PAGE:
How Jared Kushner Became His Family’s ‘Fredo’

A devastating article in Vanity Fair details at length President Trump’s senior adviser and son-in-law Jared Kushner’s track record of mediocrity and bad business decisions — with the author comparing Kushner to the bumbling Fredo Corleone from The Godfather.

The long read article — written by Rich Cohen — documents Kushner’s rise to the White House, citing claims that he got into Harvard and NYU not due to his grades, which were mediocre, but because of lavish donations his disgraced father Charles poured into the colleges.

“Any idiot can get a genius into Harvard. It takes a macher to get a middling white kid admitted,” the article says before offering the following assessment of Kushner:

He’s a beautiful new house made to look old, a beautiful new house with fogged windows. You lean close and stare inside and still see nothing. The rooms may be filled with antique furniture. Or maybe it’s Ikea. Or maybe the house is empty.

After covering Kushner’s family history, the piece engages in a detailed look at the two major decisions Kushner made: buying the New York Observer newspaper and investing in 666 Fifth Avenue — both of which are widely regarded as abysmal decisions.

On the Observer, Cohen notes that it is far from clear whether Kushner ever really read the paper before he took ownership, but perhaps the attraction was that it made him “interesting, powerful, a figure of fascination” as he rubbed shoulders with top New York figures the likes of Mayors Michael Bloomberg and Rudy Giuliani, Donald Trump, and Rupert Murdoch. It was shortly after acquiring the Observer that he met Ivanka Trump — his future wife.

Kushner took the reins of the already struggling Observer and turned it from an up-market broadsheet into a tabloid-y “pithy” online site with articles such as: “If You Want to Radically Change Your Life, You Need to Take This First Step.” No longer with a print edition, the Observer is now a ghost of its former self.

The article also details how Kushner went after the purchase of a 41-story office block on Manhattan’s Fifth Avenue, on the brink of the real-estate market’s collapse.

His family business, Kushner Companies, bought the building in January 2007, putting up just $500 million of the total $1.8 billion cost — meaning they took on a mega $1.2 billion mortgage. When the market crashed, rents to cover interest payments disappeared and the property went underwater, with Vanity Fair reporting that the company lost $10 million a year on the property. Jared sold his stake in the company when his father-in-law took office in January, and Kushner Companies is now looking for a big-money investor, possibly in China, to help them out –  or else they may be in trouble.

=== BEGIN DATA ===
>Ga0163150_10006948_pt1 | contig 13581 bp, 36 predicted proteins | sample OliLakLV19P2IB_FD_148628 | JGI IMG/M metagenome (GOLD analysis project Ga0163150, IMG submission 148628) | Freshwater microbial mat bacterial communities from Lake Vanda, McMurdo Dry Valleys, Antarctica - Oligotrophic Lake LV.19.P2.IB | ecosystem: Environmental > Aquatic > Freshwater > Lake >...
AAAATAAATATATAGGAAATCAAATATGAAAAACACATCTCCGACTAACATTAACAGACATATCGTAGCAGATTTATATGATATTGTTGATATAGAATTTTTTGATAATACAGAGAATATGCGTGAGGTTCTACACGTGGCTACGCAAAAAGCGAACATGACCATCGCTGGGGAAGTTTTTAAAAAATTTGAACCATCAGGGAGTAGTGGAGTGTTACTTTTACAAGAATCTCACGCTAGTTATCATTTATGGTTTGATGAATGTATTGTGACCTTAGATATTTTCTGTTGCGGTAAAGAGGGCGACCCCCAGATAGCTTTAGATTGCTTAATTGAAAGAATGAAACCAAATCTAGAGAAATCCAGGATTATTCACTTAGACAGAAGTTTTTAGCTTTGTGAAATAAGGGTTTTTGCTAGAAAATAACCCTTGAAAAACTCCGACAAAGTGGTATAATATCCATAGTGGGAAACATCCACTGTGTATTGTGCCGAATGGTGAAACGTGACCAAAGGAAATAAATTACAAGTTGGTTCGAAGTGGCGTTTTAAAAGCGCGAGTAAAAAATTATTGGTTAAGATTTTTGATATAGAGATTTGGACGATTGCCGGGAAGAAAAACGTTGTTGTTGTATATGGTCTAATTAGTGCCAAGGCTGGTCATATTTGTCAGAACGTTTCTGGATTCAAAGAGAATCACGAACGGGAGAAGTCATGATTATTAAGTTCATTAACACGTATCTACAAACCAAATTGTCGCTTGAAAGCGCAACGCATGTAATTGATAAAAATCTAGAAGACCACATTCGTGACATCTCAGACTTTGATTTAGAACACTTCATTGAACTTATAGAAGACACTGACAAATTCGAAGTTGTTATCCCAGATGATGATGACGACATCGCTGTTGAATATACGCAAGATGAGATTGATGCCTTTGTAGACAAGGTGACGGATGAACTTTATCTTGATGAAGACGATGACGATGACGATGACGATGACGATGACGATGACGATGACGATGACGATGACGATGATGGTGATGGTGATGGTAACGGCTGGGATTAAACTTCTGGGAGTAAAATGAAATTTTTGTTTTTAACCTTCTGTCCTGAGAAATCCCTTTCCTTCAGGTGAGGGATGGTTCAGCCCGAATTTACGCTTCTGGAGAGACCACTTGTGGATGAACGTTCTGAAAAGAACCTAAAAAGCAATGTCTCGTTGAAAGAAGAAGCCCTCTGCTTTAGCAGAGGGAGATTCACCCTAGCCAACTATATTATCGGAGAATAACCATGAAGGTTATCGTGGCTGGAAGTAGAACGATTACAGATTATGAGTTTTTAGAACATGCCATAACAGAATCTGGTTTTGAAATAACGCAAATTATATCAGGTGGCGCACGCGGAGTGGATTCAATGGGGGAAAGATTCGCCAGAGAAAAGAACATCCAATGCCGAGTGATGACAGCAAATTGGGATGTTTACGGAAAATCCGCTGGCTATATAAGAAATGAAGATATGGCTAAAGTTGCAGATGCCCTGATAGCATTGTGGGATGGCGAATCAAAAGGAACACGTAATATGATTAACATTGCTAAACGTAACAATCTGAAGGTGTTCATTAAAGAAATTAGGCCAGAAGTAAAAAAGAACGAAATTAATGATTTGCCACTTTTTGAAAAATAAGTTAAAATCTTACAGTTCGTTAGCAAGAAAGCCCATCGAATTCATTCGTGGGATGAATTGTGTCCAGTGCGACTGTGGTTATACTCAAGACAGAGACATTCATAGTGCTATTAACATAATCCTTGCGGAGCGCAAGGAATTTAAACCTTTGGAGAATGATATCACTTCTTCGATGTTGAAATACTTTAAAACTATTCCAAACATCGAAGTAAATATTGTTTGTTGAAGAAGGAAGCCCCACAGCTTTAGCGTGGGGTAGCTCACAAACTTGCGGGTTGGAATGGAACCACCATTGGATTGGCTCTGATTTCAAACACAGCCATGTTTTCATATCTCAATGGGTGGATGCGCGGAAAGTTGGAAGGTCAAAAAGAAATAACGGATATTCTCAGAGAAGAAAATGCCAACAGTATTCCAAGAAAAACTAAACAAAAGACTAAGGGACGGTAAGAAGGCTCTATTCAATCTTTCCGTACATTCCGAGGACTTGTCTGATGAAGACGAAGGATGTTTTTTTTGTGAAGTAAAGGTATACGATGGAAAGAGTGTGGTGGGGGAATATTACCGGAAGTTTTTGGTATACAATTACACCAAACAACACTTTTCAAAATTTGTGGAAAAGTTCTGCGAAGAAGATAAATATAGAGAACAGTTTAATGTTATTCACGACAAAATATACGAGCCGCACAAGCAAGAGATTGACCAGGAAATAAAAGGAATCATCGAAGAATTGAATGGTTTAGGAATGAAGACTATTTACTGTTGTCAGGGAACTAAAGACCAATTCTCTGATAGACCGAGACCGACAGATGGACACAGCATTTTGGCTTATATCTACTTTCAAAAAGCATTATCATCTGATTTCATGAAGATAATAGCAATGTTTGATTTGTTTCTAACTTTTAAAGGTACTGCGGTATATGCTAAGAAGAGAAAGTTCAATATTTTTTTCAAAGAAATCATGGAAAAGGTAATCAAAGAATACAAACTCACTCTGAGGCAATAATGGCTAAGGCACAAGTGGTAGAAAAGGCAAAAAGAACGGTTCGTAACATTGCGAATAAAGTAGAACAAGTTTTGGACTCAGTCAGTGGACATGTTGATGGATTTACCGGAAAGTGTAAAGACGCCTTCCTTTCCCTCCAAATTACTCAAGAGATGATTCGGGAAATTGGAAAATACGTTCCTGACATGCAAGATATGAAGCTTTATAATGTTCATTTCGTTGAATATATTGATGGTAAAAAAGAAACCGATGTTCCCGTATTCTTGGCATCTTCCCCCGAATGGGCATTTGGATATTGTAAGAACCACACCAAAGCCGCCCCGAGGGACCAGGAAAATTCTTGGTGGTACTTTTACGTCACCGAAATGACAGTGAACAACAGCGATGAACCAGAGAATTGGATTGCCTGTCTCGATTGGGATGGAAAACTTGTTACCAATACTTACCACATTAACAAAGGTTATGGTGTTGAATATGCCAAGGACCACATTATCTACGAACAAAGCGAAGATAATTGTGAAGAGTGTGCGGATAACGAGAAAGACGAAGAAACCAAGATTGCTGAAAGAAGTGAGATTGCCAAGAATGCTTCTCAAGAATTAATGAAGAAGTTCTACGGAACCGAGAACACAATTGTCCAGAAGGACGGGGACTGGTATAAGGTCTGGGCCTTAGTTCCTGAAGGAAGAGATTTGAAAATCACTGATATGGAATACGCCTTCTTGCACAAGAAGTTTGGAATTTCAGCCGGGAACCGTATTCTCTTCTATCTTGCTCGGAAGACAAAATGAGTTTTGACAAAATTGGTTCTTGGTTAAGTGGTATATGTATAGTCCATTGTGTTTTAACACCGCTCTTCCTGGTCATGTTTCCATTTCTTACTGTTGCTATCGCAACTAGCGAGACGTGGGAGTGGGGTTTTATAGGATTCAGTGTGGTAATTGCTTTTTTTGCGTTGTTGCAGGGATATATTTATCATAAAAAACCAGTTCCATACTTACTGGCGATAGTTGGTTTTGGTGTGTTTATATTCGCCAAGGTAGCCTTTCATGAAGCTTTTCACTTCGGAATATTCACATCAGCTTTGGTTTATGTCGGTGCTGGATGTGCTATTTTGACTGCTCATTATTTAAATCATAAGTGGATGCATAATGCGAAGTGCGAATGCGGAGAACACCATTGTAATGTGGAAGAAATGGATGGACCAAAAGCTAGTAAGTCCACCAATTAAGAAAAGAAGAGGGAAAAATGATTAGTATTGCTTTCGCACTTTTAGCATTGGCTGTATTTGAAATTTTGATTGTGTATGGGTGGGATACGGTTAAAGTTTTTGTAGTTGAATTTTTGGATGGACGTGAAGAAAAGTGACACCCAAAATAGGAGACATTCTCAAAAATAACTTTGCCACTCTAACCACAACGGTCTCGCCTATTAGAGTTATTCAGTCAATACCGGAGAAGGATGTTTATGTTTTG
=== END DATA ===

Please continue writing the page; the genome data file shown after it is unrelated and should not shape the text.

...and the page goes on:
“The mortgage comes due on 666 in less than two years. If the Kushners don’t figure out something, they could lose their investment,” Cohen writes. “Simply put, this Spruce Goose of a deal must be considered among the worst in the history of Manhattan real estate.”

The article wraps up Kushner’s record thus:

Think about it: before entering the White House, Jared had made just two significant business plays—both less than stellar. He bought the Observer a moment before the newspaper industry collapsed. He bought 666 Fifth a moment before the real-estate bubble burst.

When Cohen was discussing his article with Observer employees, he says they made comparisons with The Godfather, no doubt in part because Kushner’s father went to prison on federal corruption charges, noting how Kushner’s story was somewhat similar to the heir apparent in a mob family. Wondering whether Kushner is Sonny or Michael, Cohen considers whether Kushner is closer to the insecure son who ruins the family business: “What about Fredo?” he asks.

Kushner’s troubles have not stopped since getting to the White House. As senior adviser, he is believed to have been behind some of the worst decisions of the administration. He reportedly recommended the firing of FBI Director James Comey — a move that triggered the establishment of a probe into Russian interference by FBI Special Counsel Robert Mueller. Kushner is also believed to have recommended the hiring of doomed communications director Anthony Scaramucci — who lasted just 10 days in the job.

And he is also believed to have been responsible for pushing Trump to back Sen. Luther Strange (R-AL) in the Alabama Senate race — a move that Trump himself admitted may have been a “mistake” just days before Strange was soundly beaten by conservative challenger Judge Roy Moore.

Kushner faces problems of his own too. Kushner Companies has reportedly become a topic of interest for Mueller as he investigates alleged Russian interference, and the company was subpoenaed for its use of an immigration-for-investment scheme and for promoting the scheme to Chinese investors. Just this week, Kushner hit the headlines for being one of a number of White House officials who have occasionally used personal email for White House business.

Meanwhile, amid his sagas and poor advice, Kushner’s list of achievements is minimal at best. In Cohen’s article, he writes, “Here are the tasks he’s accomplished:”

Below is just a blank space.

Adam Shaw is a Breitbart News politics reporter based in New York. Follow Adam on Twitter: @AdamShawNY


Comment count on this article reflects comments made on Breitbart.com and Facebook. Visit Breitbart's Facebook Page.